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From the Streets to the Skies: Terry Morris Using NASA’s Vision to Transform Humanity Towards the Future

Terry Morris overcame a great deal of adversity in his early life to excel in a career at NASA.
Terry Morris overcame a great deal of adversity in his early life to excel in a career at NASA.
Credits: Courtesy of Terry Morris

Abused. Neglected. Abandoned. Terry Morris was dealt a horrible set of cards in life, but in his words, “you play your hand the best that you can.” And he sure did.

Now a prominent researcher with NASA’s System-Wide Safety project, Morris is living a life he never dreamed possible back when he was living on the streets eating from garbage cans.

Terry Morris with his two daughters.
Terry Morris with his two daughters.
Credits: Courtesy of Terry Morris

Born in Chicago, Morris was subjected to adversity from a young age. As young as age four, he suffered a vicious cycle of physical abuse followed by being kicked out then let back home only for this cruelty to happen again. Finally, at just 13 years old, his biological family abandoned him hundreds of miles away in Mississippi on the side of the road.

Knowing nobody, young Terry slept wherever he could find refuge: in abandoned cars, among pigs in pastures, in fields with snakes. Eventually, the police found Morris and placed him in jail until they could find a boys’ home. After aging out of the group home, Morris became a ward of the court and bounced among foster families.

Though he lacked formal education for so many years prior, it became apparent that Morris was highly gifted. “When I was put back in school, I had a desire and thirst for knowledge and experience,” he recalled. He took advanced courses in high school while participating in sports, and additionally, was found to be exceptional in vocational education. He excelled in everything he tried: ability to recall 54 or more digits from memory, playing complex piano pieces without being able to read music, cross-country state champion, placing first in mathematical debates, carpentry contests and robotics competitions.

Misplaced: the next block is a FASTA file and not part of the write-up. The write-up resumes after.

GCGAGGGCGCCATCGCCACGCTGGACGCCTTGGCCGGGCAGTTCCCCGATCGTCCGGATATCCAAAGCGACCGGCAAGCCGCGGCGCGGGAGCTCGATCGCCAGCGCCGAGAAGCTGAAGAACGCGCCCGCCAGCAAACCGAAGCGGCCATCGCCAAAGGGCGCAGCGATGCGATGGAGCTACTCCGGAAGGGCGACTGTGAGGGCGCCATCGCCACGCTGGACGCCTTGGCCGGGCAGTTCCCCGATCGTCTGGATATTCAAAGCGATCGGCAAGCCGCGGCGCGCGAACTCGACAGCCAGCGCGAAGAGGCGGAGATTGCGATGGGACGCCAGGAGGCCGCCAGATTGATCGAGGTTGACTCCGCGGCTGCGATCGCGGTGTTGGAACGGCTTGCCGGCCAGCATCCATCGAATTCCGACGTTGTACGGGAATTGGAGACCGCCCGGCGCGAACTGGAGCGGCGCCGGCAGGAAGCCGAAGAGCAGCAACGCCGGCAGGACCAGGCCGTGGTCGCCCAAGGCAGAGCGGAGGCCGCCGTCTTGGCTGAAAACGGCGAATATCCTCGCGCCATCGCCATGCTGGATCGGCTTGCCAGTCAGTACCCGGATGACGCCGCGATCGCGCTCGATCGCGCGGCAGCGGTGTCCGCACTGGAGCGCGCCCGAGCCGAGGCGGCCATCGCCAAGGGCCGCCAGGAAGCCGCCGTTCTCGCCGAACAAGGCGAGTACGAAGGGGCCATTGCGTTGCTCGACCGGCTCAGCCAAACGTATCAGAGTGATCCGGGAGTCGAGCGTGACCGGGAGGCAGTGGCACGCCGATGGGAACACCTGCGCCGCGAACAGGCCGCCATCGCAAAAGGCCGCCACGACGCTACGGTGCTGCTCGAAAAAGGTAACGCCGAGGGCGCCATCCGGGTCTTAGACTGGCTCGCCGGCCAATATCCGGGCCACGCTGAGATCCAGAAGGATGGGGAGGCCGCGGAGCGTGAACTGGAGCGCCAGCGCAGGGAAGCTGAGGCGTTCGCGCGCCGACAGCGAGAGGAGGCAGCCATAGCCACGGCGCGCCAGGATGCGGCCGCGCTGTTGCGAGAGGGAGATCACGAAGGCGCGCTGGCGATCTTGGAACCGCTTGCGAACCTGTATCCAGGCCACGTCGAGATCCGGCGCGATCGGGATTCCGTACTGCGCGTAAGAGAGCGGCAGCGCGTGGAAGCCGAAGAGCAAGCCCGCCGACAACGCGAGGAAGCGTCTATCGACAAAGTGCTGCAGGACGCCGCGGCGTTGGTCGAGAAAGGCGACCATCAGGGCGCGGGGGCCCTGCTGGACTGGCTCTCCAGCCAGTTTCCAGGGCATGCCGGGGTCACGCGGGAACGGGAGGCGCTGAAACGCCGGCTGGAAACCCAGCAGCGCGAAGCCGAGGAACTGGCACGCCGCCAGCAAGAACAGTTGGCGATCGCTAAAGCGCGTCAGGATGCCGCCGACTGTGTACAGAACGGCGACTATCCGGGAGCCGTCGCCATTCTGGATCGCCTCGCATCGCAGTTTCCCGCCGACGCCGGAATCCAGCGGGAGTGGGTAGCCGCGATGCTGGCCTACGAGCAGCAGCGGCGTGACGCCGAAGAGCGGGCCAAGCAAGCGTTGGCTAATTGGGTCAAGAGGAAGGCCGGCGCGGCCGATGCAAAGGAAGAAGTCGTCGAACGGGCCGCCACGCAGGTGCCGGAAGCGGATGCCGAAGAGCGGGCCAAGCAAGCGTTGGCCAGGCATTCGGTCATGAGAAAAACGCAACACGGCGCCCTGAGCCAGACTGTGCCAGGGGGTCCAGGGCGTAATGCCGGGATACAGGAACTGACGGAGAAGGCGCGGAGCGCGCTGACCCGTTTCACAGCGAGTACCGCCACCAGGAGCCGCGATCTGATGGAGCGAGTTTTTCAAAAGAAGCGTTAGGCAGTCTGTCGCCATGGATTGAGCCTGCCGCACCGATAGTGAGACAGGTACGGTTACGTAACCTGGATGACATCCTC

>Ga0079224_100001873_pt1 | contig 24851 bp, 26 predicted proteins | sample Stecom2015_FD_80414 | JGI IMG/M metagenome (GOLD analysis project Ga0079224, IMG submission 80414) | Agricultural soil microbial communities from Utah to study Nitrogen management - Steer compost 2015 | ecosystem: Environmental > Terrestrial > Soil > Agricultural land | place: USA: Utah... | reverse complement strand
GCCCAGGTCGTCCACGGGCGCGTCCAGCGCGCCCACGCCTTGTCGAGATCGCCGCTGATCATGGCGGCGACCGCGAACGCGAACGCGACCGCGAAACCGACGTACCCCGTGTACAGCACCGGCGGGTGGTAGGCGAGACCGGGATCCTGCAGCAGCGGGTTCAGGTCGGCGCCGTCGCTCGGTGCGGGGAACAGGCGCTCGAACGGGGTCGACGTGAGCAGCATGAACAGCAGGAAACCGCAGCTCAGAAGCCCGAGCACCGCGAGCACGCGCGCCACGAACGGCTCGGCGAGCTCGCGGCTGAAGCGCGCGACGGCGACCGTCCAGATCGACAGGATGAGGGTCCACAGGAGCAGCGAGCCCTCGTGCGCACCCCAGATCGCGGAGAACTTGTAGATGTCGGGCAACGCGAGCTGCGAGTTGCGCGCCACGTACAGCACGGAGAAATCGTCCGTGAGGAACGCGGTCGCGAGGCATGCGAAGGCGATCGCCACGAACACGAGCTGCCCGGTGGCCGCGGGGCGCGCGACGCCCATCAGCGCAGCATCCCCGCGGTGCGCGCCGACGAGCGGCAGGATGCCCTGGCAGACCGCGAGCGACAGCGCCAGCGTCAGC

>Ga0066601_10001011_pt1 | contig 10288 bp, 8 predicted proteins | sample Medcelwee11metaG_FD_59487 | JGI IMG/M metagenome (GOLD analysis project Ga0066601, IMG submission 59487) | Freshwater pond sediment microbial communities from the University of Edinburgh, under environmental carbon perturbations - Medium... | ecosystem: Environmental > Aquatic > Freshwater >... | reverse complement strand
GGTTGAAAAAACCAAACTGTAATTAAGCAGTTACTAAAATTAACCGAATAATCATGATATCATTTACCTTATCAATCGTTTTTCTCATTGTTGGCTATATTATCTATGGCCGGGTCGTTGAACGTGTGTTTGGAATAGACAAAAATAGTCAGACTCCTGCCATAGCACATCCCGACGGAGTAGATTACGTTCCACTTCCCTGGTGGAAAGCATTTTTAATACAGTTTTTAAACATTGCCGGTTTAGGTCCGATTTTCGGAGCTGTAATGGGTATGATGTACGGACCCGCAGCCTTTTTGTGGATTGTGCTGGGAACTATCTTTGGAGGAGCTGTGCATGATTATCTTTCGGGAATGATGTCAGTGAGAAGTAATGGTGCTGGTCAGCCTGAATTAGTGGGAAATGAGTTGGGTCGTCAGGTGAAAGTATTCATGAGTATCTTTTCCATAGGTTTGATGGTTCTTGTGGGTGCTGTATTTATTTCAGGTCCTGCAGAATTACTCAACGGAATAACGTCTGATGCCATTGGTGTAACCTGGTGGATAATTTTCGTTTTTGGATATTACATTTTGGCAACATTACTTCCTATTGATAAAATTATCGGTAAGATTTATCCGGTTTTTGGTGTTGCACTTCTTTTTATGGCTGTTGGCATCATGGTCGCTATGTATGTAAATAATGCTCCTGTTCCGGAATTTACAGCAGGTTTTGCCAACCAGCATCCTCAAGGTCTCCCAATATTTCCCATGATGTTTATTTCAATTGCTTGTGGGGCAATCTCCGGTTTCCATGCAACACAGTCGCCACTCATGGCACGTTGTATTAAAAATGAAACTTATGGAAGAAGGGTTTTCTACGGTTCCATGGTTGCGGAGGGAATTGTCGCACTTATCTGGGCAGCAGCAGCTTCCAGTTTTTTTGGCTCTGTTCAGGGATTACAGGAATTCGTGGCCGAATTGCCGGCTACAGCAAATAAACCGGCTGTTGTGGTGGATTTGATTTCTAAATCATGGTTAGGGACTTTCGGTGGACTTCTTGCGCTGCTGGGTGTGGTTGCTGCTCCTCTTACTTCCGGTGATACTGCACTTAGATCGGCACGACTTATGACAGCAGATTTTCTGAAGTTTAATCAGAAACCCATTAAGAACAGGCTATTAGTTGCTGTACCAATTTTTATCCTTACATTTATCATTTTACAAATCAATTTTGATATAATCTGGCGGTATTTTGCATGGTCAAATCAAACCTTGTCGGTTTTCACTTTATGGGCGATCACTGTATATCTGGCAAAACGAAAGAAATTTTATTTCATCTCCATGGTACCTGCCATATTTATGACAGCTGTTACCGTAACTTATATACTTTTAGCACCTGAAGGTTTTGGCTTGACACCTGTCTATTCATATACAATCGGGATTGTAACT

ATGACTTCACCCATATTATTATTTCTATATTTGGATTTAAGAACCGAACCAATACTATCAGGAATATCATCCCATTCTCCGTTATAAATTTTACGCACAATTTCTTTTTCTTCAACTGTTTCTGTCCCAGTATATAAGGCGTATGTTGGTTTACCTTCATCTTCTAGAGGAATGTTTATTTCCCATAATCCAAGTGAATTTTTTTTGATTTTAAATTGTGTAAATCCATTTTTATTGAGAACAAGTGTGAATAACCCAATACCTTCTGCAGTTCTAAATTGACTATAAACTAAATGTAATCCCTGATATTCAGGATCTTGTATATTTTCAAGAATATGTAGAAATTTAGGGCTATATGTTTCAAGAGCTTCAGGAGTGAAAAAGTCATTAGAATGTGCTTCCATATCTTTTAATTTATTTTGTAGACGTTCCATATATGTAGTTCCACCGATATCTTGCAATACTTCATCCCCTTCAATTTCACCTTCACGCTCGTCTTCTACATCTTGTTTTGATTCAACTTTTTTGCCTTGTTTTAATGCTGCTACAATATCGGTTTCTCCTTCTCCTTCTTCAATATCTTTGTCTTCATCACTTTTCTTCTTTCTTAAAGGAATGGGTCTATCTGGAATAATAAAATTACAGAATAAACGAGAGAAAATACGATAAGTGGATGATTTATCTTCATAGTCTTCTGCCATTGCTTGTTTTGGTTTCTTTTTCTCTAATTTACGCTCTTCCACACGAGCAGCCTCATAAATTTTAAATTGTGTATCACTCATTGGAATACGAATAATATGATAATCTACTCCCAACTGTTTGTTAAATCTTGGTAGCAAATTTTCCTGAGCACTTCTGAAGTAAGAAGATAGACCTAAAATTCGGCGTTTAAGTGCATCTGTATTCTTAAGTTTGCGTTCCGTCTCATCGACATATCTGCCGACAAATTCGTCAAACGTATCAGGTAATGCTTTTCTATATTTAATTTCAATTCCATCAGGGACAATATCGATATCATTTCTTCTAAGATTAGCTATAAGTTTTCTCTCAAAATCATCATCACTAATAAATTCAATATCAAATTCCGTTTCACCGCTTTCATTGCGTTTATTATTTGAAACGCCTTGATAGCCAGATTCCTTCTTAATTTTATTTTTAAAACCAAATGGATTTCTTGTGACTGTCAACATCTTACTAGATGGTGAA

Three days after graduating high school in 1985, Morris started at NASA through the Cooperative Education Program with Mississippi State University. Almost four decades later, Morris is still with NASA. Currently, he serves as subproject manager for System-Wide Safety’s Complex Autonomous Systems Assurance (TC-4) at NASA’s Langley Research Center in Hampton, Virginia.

“There is a difference between a job and a career. When you do something that is meaningful to you, the time flies,” explained Morris. “Because you’re connected in such a meaningful way, you’re able to withstand the ups and downs that occur. I’m trying to make an impact on NASA programs for the future. At NASA, we are all part of doing something greater for society.”

Morris is passionate about embodying this outside of work through community involvement. He has served in volunteer leadership positions with many organizations, including the United Way of the Virginia Peninsula, Virginia Peninsula’s Foodbank, FEMA’s Emergency Food and Shelter Board, Virginia’s Rent Relief Program, and Virginia’s Department of Juvenile Services.

When asked how he manages so many responsibilities with work and community service, while also raising his teenage daughters, Morris said “When you’re doing something meaningful to you, you have more energy to do it. It’s not just a task, it’s something that adds meaning to your life and to others.”

Serving nonprofits that relate to his challenging childhood keeps Morris motivated. “That’s where the energy comes from,” he said. “Emergencies and disasters befall us all. I can see the hungry people who are not hungry anymore, the people who’ve been evicted who now have a home, the people who no longer worry about how to exist as a human being. That helps society overall.”

Morris’ passion for bettering communities relates closely to his work at NASA and preparing for the future, which includes the safe integration of autonomy-related technologies into our systems. “I really do believe that we’re going to see the transformation of our society,” said Morris. “Eventually, there will be some of us living on other planets. If we don’t treat each other well here on this planet, then we will just take all the problems with us from Earth to any other planet that we populate.”

Morris’s life started with challenges that might have kept him down, but instead inspired him to literally reach for the stars.

“You only have one life to live,” Morris concluded. “With mine, I’m really trying to help humanity, particularly, the least and most vulnerable amongst us.”